Cover image for Defending Mohammad : justice on trial
Title:
Defending Mohammad : justice on trial
Author:
Precht, Robert E. (Robert Edward), 1954-
Publication Information:
Ithaca, N.Y. : Cornell University Press, [2003]

©2003
Physical Description:
xi, 183 pages : illustrations ; 24 cm
Language:
English
Contents:
My appointment -- The right to a fair trial -- "We try cases in the courtroom" -- Discovery -- Strategy -- "Can you be fair and impartial?" -- Opening statements -- Relevance and prejudice -- "How are you going to feel?" -- Cross-examination -- "You guys aren't loyal" -- "A person like this one" -- "My father" -- "You don't see the case for what it is" -- A Christmas visit -- "I'm fairly certain he did it"-- "It was misleading" -- Mosque -- "Do not cry" -- Summations -- "I could not believe my ears" -- Verdict -- Appeal.
ISBN:
9780801441554
Format :
Book

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Summary

Summary

"The arrest of Mohammad Salameh, an illegal Palestinian immigrant, and three other Arab men in connection with the 1993 World Trade Center bombing set off the first major Muslim scare in New York City history. It was in this atmosphere that the four defendants were indicted and stood trial for the terrorist act. I was a public defender with New York s Legal Aid Society at the time and by chance was assigned to represent the lead suspect, Salameh. The high-profile case snapped me out of my midcareer doldrums. Salameh was the ultimate underdog, and I was determined to ensure that he received a fair trial before an impartial jury. Unfortunately, the key court actors judge, prosecutors, and defense lawyers failed to meet this challenge.

Terrorism defendants are not predestined to receive unfair trials. If we are alert to the stress factors that can undermine impartiality, we can take measures to avoid transforming the potential for injustice into the actuality of an unfair proceeding." from the Preface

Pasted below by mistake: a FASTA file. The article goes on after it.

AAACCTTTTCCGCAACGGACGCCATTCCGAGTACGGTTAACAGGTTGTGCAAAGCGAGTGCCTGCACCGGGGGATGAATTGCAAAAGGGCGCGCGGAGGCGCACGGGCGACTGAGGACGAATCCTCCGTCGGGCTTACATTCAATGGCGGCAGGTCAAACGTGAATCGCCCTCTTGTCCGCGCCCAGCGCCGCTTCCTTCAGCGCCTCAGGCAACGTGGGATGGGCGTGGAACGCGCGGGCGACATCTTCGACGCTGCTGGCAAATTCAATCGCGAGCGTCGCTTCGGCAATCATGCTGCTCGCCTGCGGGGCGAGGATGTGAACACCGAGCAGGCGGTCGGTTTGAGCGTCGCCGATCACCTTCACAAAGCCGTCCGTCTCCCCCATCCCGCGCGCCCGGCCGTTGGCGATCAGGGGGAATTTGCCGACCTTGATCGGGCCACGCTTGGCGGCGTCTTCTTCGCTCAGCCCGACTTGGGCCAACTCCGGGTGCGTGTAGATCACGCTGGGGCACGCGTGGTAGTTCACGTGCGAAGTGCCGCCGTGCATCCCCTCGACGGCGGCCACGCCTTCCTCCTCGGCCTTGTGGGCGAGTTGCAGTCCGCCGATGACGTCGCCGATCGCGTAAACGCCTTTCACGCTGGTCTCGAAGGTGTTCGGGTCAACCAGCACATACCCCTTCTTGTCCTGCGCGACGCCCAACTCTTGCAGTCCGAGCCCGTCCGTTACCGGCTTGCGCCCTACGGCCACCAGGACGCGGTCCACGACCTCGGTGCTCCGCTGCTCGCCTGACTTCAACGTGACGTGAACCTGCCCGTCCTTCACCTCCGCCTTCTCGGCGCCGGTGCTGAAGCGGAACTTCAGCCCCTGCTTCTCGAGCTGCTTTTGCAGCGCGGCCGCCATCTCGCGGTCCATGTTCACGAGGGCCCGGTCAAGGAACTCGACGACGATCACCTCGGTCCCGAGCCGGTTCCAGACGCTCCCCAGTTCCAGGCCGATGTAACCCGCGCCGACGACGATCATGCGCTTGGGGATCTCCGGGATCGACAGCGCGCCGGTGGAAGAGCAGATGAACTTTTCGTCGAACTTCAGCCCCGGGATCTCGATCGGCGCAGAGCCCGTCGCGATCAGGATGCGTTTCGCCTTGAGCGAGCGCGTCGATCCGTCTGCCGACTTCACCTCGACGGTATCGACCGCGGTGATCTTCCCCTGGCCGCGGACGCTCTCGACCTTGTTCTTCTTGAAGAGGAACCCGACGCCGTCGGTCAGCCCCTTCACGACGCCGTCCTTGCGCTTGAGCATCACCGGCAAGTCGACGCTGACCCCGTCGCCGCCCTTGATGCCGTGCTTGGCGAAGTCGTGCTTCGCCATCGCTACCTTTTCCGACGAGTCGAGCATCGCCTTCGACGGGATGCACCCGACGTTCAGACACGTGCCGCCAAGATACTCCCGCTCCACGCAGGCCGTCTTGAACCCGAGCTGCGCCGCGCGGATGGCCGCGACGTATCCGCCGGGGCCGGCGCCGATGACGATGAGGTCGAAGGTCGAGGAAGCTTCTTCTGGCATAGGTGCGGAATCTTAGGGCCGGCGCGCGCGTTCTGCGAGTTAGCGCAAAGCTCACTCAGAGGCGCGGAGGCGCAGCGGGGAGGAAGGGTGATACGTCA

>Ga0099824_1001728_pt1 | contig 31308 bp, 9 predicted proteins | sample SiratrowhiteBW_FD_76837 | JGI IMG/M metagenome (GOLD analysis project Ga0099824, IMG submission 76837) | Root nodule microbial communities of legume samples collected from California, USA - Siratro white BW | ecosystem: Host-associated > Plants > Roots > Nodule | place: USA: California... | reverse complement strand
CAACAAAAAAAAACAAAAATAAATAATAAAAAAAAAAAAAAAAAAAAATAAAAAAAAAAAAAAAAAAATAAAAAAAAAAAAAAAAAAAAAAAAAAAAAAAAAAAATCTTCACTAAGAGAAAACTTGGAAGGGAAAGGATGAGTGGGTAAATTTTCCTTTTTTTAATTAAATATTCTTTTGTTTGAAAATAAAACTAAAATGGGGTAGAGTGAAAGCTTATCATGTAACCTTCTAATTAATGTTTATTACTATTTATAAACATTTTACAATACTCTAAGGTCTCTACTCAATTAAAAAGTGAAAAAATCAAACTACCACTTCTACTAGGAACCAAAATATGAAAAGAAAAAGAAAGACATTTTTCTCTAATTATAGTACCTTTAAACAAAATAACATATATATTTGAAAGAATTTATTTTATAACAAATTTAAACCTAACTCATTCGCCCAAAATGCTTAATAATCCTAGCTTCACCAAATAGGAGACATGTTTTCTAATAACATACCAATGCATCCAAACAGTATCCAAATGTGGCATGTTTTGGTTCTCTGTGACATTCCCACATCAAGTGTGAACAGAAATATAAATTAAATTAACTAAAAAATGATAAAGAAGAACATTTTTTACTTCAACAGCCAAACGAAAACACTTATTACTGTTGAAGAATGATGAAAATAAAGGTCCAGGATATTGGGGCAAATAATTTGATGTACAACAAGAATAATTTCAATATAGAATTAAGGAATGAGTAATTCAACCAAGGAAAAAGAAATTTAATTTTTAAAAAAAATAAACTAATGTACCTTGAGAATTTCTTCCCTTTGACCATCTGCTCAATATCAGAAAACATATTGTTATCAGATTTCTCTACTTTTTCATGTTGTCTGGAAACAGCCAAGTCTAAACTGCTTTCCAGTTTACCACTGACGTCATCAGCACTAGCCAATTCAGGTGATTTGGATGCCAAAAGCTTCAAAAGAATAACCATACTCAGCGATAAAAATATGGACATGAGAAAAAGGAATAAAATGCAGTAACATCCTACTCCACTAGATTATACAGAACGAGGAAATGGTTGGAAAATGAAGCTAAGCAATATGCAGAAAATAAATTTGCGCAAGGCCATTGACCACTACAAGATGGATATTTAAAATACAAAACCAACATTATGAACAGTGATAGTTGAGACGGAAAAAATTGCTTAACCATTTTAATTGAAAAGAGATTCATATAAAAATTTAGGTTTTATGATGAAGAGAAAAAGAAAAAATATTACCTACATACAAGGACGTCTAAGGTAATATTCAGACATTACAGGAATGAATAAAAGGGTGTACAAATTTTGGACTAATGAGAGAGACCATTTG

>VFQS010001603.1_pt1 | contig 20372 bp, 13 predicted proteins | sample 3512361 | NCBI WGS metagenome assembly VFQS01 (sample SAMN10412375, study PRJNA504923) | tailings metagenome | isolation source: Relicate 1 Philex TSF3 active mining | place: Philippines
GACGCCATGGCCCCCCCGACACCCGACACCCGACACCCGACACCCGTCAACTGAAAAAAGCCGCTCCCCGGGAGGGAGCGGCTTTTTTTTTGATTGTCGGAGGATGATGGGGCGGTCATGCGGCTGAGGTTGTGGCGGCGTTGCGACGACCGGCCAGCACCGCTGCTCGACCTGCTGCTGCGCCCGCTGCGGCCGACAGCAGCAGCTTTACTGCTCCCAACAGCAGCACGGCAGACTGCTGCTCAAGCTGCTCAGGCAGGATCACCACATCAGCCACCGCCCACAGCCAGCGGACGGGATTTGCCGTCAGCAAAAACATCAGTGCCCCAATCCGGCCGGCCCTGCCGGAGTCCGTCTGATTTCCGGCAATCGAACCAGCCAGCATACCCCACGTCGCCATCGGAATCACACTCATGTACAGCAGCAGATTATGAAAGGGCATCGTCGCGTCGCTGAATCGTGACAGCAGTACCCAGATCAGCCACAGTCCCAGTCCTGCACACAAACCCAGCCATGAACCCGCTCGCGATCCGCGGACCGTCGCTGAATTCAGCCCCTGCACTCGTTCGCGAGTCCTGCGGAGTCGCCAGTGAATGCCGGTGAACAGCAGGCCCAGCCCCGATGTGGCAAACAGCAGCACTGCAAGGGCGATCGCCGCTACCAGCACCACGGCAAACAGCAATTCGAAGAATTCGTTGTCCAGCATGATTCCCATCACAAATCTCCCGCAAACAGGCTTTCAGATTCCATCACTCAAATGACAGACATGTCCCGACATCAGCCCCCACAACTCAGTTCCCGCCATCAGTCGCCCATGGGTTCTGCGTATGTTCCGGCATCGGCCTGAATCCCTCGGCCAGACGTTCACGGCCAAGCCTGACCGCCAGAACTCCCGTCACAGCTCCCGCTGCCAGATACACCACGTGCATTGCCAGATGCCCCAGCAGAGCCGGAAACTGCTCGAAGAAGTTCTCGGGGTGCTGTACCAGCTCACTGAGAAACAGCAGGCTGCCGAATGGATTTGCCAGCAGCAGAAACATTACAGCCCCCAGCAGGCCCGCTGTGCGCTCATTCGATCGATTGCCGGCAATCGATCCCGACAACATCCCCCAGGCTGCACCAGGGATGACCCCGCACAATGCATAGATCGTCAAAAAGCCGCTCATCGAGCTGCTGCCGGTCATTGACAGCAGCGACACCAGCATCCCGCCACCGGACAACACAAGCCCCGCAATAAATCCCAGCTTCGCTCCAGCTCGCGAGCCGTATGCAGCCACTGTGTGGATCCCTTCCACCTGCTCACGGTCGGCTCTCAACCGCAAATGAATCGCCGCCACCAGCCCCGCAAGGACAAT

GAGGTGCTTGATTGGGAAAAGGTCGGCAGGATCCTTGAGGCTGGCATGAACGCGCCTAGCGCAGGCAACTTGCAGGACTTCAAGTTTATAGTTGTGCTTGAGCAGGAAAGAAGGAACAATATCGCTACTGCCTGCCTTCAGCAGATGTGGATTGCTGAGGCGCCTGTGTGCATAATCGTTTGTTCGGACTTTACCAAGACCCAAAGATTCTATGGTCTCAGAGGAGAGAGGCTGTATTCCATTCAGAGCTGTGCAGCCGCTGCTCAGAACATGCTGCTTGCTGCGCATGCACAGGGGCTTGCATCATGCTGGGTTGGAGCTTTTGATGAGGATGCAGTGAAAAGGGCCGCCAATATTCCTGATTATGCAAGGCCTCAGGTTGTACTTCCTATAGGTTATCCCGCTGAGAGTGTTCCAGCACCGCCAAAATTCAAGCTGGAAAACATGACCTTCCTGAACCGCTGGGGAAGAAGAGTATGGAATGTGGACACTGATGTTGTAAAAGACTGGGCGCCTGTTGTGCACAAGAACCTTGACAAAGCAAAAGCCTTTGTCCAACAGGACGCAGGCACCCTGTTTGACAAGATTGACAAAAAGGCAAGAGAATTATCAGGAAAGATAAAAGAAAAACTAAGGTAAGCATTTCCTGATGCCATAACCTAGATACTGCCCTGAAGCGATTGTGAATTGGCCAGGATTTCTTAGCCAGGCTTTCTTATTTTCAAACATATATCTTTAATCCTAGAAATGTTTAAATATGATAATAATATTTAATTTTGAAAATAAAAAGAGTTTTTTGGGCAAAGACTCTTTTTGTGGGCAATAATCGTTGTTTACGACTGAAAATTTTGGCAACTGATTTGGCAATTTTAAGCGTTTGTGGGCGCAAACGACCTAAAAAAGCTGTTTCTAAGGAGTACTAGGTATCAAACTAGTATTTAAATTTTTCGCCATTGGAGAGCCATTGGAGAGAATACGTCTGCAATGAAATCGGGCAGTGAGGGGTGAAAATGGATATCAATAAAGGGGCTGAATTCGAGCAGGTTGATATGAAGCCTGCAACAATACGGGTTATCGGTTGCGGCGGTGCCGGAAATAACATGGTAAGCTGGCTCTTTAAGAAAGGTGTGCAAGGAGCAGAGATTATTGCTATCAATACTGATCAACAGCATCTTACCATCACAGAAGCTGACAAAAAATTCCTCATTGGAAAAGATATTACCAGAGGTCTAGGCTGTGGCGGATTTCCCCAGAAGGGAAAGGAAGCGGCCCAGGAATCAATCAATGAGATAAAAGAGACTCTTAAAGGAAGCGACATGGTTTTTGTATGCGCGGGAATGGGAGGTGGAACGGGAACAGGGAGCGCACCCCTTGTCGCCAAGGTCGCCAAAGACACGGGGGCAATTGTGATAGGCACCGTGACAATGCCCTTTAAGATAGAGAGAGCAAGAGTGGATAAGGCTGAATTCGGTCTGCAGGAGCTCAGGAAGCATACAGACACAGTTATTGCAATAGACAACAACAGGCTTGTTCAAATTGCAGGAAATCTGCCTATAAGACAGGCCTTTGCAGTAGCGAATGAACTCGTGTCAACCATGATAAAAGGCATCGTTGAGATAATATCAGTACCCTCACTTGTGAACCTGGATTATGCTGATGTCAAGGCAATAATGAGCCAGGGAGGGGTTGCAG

This is the inside story of an epic courtroom showdown between terrorism and the American legal system. On a snowy day in February 1993, a massive car bomb nearly toppled the World Trade Center. Four Middle Eastern men were quickly arrested and charged with the crime. At the time, Robert E. Precht was a staff attorney for the Legal Aid Society Federal Defender Division in Manhattan, handling routine cases as a public defender. He was surprised to be appointed defense attorney to the chief suspect, Mohammad Salameh, and challenged as never before by the media circus that this major terrorism trial would prove to be. The events and personalities of the trial make for gripping reading, but equally compelling are Precht s observations on the forces arrayed against fair trials for accused terrorists."


Reviews 2

Library Journal Review

In 1993, Precht (assistant dean of public service, Univ. of Michigan Law Sch.) was a New York City public defender working a few cases a month when he was appointed to represent Mohammad Salameh, an alleged co-conspirator in the first World Trade Center bombing. An illegal Palestinian immigrant, Salameh was identified as the renter of the infamous van that contained the bomb. What distinguishes the book as it proceeds chronologically, from Precht's appointment through the sentencing, is the author's candor. As he discusses trial strategy, he acknowledges the mistakes that he made. Similarly, he points out errors made by all involved and calls into question the idea of whether military tribunals should be used to prosecute terrorists. The author does an excellent job of explaining how a federal criminal trial is conducted while also telling a cautionary tale of the difficult job he had in ensuring the rights of his client in this high-profile case. Recommended for all collections.-Harry Charles, Attorney at Law, St. Louis (c) Copyright 2010. Library Journals LLC, a wholly owned subsidiary of Media Source, Inc. No redistribution permitted.


Choice Review

As the assistant dean of public service at the University of Michigan Law School and the author of articles in the National Law Journal and The New York Times, Precht is well qualified to write this book. The volume in effect is the author's firsthand account of his experiences as a defense lawyer for the individual charged with the 1993 World Trade Center Bombing. Precht begins by explaining how he was chosen to defend the accused, and he proceeds to give a step-by-step account of the trial. He stresses the difficulty of obtaining a fair trial for individuals from backgrounds that are either feared or despised by a majority of Americans. He also sets out to demonstrate how dependent the US criminal justice system is on the honesty and integrity of the key human figures in the process, such as the judge and prosecuting attorney. The book contains some of the same themes as Terrorism and the Constitution, by David Cole and James S. Dempsey (CH, Jan'03) and In Defense of American Liberties, by Samuel Walker (CH, Sep'90). The volume is well written and easy to read and addresses an unusually timely subject. ^BSumming Up: Highly recommended. General readers and academic libraries serving lower-and upper-division undergraduates and professionals. R. A. Carp University of Houston